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East Asian Civilization
The Civil Service Examination System of Imperial China served as a qualification system for scholars who wanted to become officials in the Chinese government.  Many young men spent their entire lives studying the Four Books, the Five Classics, and memorizing Chinese characters in order to attempt to pass these examinations.  The book, Chinas Examination Hell, written by Ichisada Miyazaki and translated by Conrad Schirokauer, describes the lengthy, and often rigorous process of taking Civil Service Examinations.  
The book begins by giving an account of how a young boy prepares for the examinations, learning his first Chinese characters at the age of three.  Girls could not take the Civil Service Examinations, and from birth were treated in a way such that they would learn to be submissive.  Boys began their formal education at age seven.  From that point on, they spent every moment memorizing the Four Books, which included the Analects, Mencius, the Great Learning, and the Doctrine of the Mean, and the Five Classics, which included the Book of Changes, the Book of Documents, the Book of Poetry, the Book of Rites, and the Tso Chuan.  Young men had the opportunity to take their first Civil Service Examination around the age of fourteen or fifteen, and particularly bright males would most likely continue taking different levels of examinations for the rest of their lives.  
Also described in the book are the hardships endured by both the candidates for examination and the examiners themselves.  The test-taking compounds were not very conductive to rational thinking, as each man was assigned a small, door-less cubicle in which he had to spend three days and two nights at a time.  The examiners, by the end of an examination session, had thousands of papers needing to be graded.  As a result, even the smallest mistake, such as a stain on the paper or a misprinted character would lead to failure of the examination.  The book describes in detail how the Chinese believed in, and in some cases relied on, supernatural intervention in passing the examinations.  There are many accounts throughout the book telling about candidates and examiners alike being visited by ghosts, and dreaming about the King of the Dead and the King of Heaven.  It was believed that if a candidate was virtuous and performed good deeds, he would be rewarded by passing the Civil Service Examinations.  Conversely, if a candidate did not have a good moral character, he would fail the examinations, regardless of the quality of his work.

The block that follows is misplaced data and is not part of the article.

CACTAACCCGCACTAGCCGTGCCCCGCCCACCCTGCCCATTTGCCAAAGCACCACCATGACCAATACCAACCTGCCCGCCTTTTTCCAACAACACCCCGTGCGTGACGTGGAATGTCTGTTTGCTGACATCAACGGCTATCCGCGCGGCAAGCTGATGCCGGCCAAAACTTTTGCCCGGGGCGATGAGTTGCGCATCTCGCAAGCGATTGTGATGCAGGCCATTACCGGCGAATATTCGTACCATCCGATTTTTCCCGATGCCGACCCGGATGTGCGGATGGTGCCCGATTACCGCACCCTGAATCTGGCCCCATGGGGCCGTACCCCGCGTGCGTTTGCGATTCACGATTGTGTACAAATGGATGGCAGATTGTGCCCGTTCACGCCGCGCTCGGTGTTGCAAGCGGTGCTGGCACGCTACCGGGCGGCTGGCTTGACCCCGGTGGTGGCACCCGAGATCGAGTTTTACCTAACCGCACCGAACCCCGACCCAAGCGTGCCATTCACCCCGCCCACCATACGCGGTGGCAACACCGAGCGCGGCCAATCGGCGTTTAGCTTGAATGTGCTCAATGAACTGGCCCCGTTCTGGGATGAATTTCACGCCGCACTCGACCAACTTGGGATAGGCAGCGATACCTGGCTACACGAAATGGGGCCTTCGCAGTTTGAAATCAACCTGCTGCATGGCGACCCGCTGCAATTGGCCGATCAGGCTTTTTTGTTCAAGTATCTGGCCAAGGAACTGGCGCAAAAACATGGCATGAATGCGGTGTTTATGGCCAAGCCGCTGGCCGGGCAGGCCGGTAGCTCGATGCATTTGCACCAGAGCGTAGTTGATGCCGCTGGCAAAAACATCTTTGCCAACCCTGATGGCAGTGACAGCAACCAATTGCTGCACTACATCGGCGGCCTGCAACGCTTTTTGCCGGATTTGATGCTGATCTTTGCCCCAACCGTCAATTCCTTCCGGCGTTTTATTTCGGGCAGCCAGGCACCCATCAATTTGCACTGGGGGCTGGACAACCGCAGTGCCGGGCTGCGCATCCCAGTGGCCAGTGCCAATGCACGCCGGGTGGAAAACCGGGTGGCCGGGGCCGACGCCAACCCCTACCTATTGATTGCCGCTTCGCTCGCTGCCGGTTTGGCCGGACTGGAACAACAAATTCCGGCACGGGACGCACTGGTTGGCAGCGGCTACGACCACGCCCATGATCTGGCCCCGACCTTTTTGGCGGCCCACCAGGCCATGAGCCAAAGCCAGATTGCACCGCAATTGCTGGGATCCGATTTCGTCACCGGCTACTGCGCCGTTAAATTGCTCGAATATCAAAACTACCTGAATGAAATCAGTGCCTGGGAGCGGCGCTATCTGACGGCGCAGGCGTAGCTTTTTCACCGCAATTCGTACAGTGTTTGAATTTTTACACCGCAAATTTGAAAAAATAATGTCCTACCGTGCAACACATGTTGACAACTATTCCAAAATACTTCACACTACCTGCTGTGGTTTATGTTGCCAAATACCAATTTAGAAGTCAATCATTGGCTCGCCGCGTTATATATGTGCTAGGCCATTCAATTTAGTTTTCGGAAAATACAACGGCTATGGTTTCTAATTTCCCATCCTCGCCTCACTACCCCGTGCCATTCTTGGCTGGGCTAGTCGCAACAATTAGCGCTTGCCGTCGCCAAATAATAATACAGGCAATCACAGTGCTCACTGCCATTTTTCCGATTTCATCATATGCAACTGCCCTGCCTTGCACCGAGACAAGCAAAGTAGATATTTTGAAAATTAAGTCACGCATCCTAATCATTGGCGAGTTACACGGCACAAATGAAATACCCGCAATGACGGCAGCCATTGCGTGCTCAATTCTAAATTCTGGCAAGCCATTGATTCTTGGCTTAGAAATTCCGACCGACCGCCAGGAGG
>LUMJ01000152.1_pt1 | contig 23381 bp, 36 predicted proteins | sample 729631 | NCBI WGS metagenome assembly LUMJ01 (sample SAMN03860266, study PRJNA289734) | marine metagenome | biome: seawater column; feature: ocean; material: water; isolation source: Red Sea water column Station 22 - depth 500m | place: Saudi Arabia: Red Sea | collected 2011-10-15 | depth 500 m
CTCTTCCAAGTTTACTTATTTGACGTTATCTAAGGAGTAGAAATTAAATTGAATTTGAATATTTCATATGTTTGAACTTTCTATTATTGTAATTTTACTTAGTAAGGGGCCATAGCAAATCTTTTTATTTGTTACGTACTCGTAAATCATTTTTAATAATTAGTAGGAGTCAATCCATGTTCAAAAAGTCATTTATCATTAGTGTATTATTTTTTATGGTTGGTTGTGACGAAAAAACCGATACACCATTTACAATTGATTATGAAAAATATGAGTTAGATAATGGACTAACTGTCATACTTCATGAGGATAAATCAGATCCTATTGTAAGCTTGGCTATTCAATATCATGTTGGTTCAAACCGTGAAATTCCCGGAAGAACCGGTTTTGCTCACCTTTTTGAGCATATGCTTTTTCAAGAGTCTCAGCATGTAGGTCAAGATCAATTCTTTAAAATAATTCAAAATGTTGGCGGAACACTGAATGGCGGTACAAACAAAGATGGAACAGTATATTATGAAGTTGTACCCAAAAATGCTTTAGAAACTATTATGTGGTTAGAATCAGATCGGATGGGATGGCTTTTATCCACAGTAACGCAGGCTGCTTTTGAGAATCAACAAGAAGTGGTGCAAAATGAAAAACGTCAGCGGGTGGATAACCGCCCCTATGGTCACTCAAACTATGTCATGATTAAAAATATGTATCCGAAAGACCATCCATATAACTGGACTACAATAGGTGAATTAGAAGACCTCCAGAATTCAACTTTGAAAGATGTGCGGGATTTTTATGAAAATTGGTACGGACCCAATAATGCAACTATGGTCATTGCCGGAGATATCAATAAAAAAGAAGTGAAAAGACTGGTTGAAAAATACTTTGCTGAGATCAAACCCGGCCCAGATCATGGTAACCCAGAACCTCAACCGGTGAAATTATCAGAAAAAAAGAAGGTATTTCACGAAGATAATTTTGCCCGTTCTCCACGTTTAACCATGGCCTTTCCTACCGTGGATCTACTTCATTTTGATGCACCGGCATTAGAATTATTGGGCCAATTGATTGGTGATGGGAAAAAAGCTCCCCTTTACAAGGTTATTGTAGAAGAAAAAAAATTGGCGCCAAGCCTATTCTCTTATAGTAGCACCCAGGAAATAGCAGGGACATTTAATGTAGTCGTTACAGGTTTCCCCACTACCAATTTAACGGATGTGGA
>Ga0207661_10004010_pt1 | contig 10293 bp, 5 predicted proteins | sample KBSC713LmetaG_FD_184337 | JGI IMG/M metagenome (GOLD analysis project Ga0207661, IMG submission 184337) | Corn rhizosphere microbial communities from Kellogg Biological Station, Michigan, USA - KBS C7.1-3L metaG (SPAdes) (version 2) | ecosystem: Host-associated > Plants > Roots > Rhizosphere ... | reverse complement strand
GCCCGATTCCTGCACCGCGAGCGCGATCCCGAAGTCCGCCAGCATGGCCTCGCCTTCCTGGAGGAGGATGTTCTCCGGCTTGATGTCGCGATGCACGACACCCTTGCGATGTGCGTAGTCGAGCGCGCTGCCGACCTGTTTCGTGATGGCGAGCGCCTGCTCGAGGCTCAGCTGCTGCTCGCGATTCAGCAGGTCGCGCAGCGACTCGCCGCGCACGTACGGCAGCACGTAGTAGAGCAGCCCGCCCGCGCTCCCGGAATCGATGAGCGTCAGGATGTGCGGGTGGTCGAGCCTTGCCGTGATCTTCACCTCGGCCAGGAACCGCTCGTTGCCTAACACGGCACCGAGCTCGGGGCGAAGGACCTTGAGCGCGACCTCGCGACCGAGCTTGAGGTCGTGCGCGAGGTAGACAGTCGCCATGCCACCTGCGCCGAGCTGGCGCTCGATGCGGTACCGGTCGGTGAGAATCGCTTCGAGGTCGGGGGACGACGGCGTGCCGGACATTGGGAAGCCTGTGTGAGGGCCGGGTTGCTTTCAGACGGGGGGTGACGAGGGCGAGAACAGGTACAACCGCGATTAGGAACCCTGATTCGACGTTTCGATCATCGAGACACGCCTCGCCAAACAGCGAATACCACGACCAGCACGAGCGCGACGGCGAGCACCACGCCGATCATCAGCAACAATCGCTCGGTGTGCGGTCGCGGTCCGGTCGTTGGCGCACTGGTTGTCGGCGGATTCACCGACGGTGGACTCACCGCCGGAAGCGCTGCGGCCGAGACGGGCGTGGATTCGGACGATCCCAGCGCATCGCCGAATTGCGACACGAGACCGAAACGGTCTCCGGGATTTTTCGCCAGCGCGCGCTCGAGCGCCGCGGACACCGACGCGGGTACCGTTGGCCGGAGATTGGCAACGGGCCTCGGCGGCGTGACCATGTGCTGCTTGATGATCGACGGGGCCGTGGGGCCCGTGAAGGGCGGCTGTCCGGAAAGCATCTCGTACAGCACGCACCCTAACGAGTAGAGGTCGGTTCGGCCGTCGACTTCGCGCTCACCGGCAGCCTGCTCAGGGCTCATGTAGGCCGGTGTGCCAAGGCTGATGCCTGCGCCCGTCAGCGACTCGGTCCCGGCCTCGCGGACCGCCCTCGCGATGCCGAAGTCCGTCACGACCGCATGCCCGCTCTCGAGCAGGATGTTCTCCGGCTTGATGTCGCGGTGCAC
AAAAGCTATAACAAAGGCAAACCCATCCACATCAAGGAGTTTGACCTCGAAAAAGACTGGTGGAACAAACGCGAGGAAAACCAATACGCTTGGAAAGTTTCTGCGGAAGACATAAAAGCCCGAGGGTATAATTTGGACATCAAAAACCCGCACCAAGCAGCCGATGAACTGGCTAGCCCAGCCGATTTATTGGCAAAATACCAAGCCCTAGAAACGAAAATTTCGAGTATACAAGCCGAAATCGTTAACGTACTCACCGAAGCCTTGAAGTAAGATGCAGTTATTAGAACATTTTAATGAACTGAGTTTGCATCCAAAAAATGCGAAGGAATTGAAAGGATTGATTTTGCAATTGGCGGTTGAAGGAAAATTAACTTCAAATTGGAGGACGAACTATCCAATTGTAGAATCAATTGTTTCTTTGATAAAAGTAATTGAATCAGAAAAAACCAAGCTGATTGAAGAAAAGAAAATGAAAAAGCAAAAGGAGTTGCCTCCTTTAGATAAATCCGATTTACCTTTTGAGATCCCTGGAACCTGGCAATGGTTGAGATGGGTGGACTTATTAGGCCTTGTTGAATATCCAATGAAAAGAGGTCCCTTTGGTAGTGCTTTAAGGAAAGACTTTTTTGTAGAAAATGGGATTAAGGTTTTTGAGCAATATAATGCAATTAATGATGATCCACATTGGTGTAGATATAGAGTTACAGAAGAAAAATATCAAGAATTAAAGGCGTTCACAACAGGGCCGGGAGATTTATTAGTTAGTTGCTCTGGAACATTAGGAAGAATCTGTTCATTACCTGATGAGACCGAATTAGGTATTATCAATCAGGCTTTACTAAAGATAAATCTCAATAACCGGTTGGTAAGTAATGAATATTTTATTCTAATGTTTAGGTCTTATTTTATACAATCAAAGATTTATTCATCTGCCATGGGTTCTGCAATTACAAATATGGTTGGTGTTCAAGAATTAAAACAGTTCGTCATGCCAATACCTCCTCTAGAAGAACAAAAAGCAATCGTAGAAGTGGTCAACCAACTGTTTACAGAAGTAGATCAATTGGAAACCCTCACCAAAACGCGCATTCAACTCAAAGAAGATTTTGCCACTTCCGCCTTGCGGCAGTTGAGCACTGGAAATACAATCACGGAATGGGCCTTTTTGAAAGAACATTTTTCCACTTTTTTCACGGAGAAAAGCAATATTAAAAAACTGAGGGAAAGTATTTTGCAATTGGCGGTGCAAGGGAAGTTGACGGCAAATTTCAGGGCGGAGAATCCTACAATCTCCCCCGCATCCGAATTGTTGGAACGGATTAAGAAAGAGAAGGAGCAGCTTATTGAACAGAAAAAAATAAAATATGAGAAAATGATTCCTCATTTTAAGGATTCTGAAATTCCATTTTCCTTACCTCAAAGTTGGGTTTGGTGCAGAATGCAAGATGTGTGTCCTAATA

This book is extremely well organized, although somewhat monotonous.  The authors meticulous attention to the order in which the examinations were taken, the kinds of questions asked during each examination, and which public official was responsible for administering each examination was informative and interesting.  It was also extremely repetitive.  This book is meant to be an accurate description of the historical significance and the exact process of Chinese Civil Service Examinations.  The author attained that goal, however the book would have been more interesting had he presented the material in a less meticulous fashion.  
The authors accounts of supernatural intervention in the Civil Service Examinations provided interesting insight into an otherwise rather tiresome book.  The stories of hardship and perseverance suffered by both candidates and examiners gave the book the feel of something more than just historical documentation of the facts.  
On the whole, the book was a very interesting description of life, for men at least, in Imperial China.  It showed the discipline and obedience to authority that a man had to practice in order to gain respect and authority.  The Civil Service Examinations were administered until about fourteen hundred years ago.  The system ensured the literacy and competence of public officials, because all public officials had to pass the examinations.  This book provided an apt description of the importance of Civil Service examinations in Imperial China.